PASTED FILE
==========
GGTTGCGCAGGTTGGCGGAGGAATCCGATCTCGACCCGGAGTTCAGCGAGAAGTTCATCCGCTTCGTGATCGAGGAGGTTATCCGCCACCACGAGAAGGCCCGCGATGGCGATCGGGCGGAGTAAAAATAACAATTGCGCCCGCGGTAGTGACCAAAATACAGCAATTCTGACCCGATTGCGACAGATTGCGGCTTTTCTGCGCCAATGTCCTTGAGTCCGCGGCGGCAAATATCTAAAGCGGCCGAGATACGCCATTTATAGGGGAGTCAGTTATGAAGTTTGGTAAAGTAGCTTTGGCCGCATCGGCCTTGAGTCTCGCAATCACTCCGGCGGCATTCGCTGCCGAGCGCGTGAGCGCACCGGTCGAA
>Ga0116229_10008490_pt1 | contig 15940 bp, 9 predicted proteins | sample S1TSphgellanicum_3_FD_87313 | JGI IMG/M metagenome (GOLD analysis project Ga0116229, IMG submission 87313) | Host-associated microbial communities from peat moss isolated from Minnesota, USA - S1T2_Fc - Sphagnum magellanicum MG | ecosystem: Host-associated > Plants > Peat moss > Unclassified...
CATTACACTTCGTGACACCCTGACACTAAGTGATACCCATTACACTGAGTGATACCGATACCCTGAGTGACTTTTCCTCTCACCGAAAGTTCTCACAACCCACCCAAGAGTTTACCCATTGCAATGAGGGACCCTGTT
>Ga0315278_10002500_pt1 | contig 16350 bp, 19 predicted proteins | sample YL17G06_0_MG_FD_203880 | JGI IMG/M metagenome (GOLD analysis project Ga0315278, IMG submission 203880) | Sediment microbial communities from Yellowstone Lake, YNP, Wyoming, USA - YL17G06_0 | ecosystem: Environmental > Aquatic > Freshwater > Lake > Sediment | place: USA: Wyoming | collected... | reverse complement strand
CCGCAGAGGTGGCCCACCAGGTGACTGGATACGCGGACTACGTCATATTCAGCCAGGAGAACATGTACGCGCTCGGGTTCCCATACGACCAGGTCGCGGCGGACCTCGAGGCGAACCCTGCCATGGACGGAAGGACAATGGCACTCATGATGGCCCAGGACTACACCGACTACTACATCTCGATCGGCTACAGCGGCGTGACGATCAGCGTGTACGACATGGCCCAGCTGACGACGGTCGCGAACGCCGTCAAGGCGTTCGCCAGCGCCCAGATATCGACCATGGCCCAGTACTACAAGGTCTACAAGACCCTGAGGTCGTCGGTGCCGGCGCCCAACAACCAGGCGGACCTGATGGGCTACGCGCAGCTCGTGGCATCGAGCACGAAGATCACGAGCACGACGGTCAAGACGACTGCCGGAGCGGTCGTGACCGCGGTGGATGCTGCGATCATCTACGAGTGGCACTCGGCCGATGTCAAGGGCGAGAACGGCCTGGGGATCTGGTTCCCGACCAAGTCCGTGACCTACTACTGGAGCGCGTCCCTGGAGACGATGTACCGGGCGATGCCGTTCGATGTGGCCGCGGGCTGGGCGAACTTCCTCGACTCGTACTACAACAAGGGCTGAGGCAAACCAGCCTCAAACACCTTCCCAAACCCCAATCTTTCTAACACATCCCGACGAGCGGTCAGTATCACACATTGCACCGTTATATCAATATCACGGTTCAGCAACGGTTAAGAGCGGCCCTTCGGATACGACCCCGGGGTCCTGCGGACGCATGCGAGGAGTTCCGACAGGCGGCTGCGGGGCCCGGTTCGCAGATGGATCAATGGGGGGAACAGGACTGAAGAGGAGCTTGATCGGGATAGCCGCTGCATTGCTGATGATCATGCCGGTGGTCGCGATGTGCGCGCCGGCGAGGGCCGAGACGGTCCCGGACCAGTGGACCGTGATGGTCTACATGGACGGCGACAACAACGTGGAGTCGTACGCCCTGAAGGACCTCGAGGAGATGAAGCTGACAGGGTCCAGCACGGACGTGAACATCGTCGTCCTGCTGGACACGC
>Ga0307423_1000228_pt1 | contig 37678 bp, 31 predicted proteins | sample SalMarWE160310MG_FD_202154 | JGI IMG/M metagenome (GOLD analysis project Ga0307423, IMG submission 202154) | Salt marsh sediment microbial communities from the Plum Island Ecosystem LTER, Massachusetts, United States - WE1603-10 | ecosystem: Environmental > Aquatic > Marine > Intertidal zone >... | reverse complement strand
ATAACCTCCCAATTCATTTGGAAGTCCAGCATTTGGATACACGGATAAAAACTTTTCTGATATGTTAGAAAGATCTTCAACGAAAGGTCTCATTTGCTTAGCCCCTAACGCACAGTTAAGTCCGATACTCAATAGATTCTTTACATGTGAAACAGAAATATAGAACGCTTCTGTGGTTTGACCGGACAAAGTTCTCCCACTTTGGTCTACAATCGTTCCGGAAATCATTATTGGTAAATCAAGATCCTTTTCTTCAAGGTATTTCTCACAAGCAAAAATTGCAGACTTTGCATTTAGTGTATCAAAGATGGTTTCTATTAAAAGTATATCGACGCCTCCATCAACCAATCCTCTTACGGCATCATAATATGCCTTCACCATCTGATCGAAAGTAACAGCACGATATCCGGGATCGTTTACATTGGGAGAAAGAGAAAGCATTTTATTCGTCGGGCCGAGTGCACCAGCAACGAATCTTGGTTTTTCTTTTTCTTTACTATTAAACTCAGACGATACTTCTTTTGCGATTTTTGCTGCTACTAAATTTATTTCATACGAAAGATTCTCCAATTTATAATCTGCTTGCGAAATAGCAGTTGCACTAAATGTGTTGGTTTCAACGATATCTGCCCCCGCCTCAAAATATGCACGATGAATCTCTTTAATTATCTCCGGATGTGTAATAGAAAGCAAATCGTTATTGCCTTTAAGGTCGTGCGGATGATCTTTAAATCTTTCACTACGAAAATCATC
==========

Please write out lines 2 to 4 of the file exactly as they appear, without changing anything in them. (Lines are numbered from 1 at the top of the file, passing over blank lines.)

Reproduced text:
>Ga0116229_10008490_pt1 | contig 15940 bp, 9 predicted proteins | sample S1TSphgellanicum_3_FD_87313 | JGI IMG/M metagenome (GOLD analysis project Ga0116229, IMG submission 87313) | Host-associated microbial communities from peat moss isolated from Minnesota, USA - S1T2_Fc - Sphagnum magellanicum MG | ecosystem: Host-associated > Plants > Peat moss > Unclassified...
CATTACACTTCGTGACACCCTGACACTAAGTGATACCCATTACACTGAGTGATACCGATACCCTGAGTGACTTTTCCTCTCACCGAAAGTTCTCACAACCCACCCAAGAGTTTACCCATTGCAATGAGGGACCCTGTT
>Ga0315278_10002500_pt1 | contig 16350 bp, 19 predicted proteins | sample YL17G06_0_MG_FD_203880 | JGI IMG/M metagenome (GOLD analysis project Ga0315278, IMG submission 203880) | Sediment microbial communities from Yellowstone Lake, YNP, Wyoming, USA - YL17G06_0 | ecosystem: Environmental > Aquatic > Freshwater > Lake > Sediment | place: USA: Wyoming | collected... | reverse complement strand